Eneloop AA Batteries

I've had a Canon A540 digital camera for several years, in fact most of the photos on this site were taken with it. I chose this model because it takes 2 AA batteries, and in those days Lithium batteries were not as common, and I thought I could always pack a spare set of cheap AA's, which I use as well with my hand-held radios.

At first the camera worked great. With two 2000 mAh NiMh batteries, I could shoot all day without the batteries running down. As time passed I could even get 2800 mAh batteries which should last even longer.

Then I began to notice something -- I would charge up the batteries, put them in the camera, turn the camera on, and it would indicate "battery low"! I bought new batteries, and the same thing happened. I even contacted Canon support the see if they had some useful suggestion, but they told me to take it in to a service depot. I wasn't interested in doing that, as it would probably cost as much as buying a new camera.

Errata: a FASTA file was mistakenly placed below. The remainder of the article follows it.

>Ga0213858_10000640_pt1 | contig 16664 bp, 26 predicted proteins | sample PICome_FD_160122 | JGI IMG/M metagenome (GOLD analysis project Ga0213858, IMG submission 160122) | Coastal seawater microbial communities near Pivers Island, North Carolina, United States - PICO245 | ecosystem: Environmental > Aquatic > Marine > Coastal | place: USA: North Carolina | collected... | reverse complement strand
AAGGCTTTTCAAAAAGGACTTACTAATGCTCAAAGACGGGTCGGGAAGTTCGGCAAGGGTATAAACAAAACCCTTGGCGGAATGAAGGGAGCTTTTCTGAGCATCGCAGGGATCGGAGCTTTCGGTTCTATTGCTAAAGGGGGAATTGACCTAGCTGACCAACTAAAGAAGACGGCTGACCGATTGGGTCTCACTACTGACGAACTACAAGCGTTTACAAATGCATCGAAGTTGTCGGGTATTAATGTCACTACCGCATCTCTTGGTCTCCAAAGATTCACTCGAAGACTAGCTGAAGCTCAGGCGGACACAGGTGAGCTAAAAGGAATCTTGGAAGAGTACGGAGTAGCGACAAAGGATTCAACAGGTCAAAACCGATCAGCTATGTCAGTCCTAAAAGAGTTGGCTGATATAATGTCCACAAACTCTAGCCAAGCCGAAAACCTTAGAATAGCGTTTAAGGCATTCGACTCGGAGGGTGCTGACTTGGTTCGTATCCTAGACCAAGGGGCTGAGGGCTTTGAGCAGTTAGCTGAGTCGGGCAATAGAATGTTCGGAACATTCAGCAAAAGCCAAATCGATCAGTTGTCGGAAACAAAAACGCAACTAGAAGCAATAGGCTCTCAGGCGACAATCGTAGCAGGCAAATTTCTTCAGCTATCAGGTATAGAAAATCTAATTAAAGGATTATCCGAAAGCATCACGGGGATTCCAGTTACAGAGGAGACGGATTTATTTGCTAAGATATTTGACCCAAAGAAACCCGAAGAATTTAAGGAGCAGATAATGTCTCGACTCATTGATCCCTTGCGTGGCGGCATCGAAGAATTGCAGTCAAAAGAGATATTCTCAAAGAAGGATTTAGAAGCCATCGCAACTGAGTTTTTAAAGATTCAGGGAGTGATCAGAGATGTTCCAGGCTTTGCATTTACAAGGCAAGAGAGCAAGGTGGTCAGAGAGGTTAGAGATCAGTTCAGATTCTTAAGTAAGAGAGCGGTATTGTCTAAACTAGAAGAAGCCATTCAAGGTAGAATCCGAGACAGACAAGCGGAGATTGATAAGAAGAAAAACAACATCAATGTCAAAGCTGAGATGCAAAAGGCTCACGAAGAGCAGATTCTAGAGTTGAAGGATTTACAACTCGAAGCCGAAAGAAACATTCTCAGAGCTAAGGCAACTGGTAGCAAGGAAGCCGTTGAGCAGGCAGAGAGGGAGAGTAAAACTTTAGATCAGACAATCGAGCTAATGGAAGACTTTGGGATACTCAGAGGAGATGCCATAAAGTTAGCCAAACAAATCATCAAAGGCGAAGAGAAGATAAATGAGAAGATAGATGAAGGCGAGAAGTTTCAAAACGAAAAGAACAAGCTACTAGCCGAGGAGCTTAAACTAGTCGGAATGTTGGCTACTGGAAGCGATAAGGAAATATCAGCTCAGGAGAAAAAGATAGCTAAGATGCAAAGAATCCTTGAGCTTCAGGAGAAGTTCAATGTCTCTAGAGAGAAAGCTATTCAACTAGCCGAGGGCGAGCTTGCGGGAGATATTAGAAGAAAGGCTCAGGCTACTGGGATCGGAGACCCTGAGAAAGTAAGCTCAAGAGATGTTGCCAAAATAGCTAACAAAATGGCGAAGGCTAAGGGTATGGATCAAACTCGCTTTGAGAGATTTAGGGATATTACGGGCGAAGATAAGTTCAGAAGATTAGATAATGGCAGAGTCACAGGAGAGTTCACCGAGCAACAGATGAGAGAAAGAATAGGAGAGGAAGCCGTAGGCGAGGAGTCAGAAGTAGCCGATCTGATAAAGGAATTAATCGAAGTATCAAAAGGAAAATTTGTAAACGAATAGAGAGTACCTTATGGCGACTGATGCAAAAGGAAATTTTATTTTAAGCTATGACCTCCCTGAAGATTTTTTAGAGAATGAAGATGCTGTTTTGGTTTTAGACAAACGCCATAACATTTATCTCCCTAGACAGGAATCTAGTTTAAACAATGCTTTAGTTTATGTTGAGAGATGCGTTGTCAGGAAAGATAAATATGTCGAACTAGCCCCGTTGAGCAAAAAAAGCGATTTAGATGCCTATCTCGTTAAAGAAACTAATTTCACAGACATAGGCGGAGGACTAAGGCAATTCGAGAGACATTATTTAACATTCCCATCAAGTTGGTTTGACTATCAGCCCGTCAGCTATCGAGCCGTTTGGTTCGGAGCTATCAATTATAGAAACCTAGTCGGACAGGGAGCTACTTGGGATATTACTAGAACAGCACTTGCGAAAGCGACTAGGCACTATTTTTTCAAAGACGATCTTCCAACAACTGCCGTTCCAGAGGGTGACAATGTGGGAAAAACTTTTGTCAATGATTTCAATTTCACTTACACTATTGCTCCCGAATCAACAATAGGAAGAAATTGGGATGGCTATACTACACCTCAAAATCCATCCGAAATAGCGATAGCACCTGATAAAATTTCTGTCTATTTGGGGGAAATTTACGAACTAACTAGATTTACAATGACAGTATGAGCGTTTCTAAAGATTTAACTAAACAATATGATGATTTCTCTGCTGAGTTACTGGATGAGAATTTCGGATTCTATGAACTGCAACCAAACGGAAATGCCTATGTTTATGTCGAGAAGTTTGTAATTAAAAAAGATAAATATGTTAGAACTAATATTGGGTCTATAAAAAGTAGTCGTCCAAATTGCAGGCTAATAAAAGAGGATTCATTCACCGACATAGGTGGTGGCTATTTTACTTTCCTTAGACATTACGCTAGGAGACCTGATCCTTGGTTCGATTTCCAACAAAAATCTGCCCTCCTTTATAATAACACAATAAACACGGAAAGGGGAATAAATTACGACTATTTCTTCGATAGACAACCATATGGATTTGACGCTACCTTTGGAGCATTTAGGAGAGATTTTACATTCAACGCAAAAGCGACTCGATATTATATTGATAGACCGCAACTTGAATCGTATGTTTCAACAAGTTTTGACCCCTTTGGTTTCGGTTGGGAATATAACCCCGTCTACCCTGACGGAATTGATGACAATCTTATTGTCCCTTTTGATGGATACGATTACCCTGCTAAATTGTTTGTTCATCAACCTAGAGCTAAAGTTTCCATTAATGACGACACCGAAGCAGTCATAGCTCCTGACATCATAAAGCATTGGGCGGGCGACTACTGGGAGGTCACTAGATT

Sometimes the camera would take a few shots before indicating "battery low", and I did not feel as if there was anything actually wrong with it. Around this time I stumbled across the Eneloop battery, from Sanyo, which claimed to deliver a higher cell voltage and hold a charge much longer. I found a local vendor and bought 4 of them. They were marked "2000 mAh typical, 1900 mAh minimum".

Eneloop Battery

It was like a miracle. My camera now runs for weeks of intermittant use without the dreaded "battery low" indicator. In fact I charged the batteries last fall and I am still using them in the spring. It appears that all the claims about these batteries are true. Wikipedia has an interesting article on NiMH batteries here, and calls this type of battery LSD for Low Self Discharge.

I know that there are other LSD NiMh batteries available today, and they might work equally well. Give one a try before tossing out the camera!

A very interesting review of Eneloop batteries can be found here.

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